With a Notice of Opposition having been filed, it was necessary for the Body Corporate to prepare and file a reply affidavit. Mr JG sought instructions from Mr L who responded on 16 March. He canvassed the facts as he saw them with regard to the non receipt by Ms RS of the levy notices, and concluded that his office was not at fault. He finished his email in the following way: –

“Something is not adding up in this whole situation; however I have no wish to incur the Body Corporate any further costs. I can however confirm that I cannot locate the correspondence of 1 December 2007 which Ms [RS] indicates was sent to us and if it had been received it would as noted, be included in the minutes of the December meeting.”


Mr JG then drafted the Body Corporate reply affidavit and forwarded it to Mr L for comment. Mr JG also prepared comprehensive submissions and completed and filed Mr L's affidavit.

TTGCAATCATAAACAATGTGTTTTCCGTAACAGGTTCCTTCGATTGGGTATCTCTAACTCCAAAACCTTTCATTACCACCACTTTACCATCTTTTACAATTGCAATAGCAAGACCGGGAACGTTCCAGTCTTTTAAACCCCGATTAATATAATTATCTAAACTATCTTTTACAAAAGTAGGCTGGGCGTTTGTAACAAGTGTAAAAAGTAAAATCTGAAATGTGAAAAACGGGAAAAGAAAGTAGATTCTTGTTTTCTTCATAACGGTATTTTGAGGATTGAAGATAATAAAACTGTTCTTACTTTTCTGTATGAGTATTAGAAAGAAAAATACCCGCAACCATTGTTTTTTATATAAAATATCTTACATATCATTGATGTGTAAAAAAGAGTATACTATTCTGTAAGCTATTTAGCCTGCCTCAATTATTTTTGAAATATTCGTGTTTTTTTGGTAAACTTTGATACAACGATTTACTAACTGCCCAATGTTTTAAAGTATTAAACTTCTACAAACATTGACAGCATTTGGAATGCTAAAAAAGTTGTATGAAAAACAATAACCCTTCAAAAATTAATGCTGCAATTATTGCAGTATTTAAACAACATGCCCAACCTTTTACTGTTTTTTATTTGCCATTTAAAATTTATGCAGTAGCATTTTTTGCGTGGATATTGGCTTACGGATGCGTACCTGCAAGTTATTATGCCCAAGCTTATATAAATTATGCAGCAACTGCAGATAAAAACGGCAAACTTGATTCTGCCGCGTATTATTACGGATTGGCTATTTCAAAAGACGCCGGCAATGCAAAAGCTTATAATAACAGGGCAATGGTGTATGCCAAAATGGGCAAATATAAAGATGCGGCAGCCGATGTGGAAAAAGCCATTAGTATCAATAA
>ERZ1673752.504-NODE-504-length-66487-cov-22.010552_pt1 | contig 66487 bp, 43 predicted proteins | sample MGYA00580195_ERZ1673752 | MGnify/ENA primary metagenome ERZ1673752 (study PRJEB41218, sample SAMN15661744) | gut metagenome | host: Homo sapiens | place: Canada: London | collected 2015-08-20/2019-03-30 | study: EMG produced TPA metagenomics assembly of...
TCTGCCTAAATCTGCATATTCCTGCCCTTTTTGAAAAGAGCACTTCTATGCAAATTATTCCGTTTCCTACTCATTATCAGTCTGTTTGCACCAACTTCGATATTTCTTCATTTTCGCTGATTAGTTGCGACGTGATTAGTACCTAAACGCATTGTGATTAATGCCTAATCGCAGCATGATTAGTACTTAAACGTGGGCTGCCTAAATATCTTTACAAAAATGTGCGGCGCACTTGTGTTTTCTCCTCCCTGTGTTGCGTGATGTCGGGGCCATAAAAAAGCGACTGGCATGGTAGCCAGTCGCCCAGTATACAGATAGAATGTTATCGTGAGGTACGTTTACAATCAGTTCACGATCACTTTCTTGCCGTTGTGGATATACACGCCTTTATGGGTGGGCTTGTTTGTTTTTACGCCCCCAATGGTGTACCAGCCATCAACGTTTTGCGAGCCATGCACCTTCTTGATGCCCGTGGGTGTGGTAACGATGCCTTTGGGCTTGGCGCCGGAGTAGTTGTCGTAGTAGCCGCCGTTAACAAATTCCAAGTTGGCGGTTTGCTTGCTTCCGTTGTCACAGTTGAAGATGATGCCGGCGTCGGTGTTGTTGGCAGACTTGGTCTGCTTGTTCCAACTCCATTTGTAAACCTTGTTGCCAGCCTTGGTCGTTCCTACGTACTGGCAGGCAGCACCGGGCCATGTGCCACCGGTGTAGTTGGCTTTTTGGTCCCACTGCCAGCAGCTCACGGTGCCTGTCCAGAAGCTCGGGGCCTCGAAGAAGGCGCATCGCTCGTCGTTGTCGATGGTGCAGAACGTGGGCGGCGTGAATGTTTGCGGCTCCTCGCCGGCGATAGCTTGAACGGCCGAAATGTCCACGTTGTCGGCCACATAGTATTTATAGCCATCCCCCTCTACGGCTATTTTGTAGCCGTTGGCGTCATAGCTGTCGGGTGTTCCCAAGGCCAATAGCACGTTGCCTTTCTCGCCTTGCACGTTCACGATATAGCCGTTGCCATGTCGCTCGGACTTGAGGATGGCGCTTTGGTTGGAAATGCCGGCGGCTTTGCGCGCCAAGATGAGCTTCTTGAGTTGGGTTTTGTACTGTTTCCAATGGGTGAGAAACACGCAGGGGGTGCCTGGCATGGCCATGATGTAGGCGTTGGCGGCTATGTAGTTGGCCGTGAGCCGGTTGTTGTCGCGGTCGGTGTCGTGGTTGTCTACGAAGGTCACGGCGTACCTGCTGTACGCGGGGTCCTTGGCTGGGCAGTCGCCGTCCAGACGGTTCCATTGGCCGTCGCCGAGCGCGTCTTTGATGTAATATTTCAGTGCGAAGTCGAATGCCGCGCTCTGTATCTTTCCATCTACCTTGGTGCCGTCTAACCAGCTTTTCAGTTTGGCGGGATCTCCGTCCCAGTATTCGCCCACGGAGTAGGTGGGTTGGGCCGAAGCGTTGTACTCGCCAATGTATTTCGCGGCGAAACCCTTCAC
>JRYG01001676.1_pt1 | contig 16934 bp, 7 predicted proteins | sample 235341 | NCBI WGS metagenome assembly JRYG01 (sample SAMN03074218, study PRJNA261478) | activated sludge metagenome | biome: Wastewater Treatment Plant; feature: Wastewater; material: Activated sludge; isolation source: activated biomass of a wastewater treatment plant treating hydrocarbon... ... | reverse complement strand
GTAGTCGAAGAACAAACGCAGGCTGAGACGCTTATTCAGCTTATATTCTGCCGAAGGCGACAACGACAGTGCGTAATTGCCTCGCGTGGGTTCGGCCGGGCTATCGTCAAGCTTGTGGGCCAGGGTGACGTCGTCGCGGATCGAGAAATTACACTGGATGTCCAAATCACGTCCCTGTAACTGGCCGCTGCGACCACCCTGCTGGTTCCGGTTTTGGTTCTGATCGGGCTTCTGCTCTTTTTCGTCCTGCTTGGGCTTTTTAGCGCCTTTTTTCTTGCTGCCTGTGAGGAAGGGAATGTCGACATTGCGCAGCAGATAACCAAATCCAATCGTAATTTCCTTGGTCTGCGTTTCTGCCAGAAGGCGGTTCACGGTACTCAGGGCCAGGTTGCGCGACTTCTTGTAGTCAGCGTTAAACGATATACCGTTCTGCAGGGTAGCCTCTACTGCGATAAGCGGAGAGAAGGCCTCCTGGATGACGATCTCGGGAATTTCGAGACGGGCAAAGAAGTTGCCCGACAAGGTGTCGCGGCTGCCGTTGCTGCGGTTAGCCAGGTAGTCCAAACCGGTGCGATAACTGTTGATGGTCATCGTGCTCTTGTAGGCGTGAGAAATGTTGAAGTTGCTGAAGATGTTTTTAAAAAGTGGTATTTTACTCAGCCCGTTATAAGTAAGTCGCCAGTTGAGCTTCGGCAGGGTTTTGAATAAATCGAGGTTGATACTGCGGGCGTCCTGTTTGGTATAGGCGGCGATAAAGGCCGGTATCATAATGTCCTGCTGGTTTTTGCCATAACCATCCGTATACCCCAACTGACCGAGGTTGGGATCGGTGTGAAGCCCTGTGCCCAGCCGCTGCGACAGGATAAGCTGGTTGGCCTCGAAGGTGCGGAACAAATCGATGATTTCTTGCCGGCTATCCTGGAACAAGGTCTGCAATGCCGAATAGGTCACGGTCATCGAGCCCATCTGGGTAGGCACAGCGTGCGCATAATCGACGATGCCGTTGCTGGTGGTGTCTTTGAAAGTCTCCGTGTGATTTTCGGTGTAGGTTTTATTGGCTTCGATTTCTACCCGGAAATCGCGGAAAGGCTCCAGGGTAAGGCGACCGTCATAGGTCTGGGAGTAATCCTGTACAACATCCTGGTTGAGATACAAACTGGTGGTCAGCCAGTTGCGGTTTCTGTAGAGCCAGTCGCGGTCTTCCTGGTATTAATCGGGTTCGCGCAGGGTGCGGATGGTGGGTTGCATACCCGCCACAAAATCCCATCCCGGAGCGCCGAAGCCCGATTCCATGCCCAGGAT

The matter did not proceed on 21 April and a new date was set for 11 June. At 6.51pm on the evening before the hearing, ADK filed a memorandum in the Court. This resulted in the Court staff removing the file from the list as they understood there was to be an adjournment by consent. This was incorrect, and Mr JG appeared. Upon finding that the matter had been taken out of the list, he arranged for it to be reinstated and appeared before Judge Hubble. That incurred further costs. Notwithstanding the issues raised by Ms RS's solicitor in the memorandum, the matter was set down for hearing scheduled for 2 September.


It subsequently became apparent, that Ms RS had on 9 June, paid the sum of $4,955.56 to ADJ, on the basis that it was in full and final settlement of the matter of costs. Mr L responded to Ms RS directly by email in which he advised:

“unfortunately there are considerable costs which the solicitors have incurred as a result of the Notice of Opposition and these will need to be met by you.

Please confirm your agreement failing which the B[ody] C[orporate] will need to continue with the proceedings to resolve this matter”.


The payment made by Mr RS had not taken...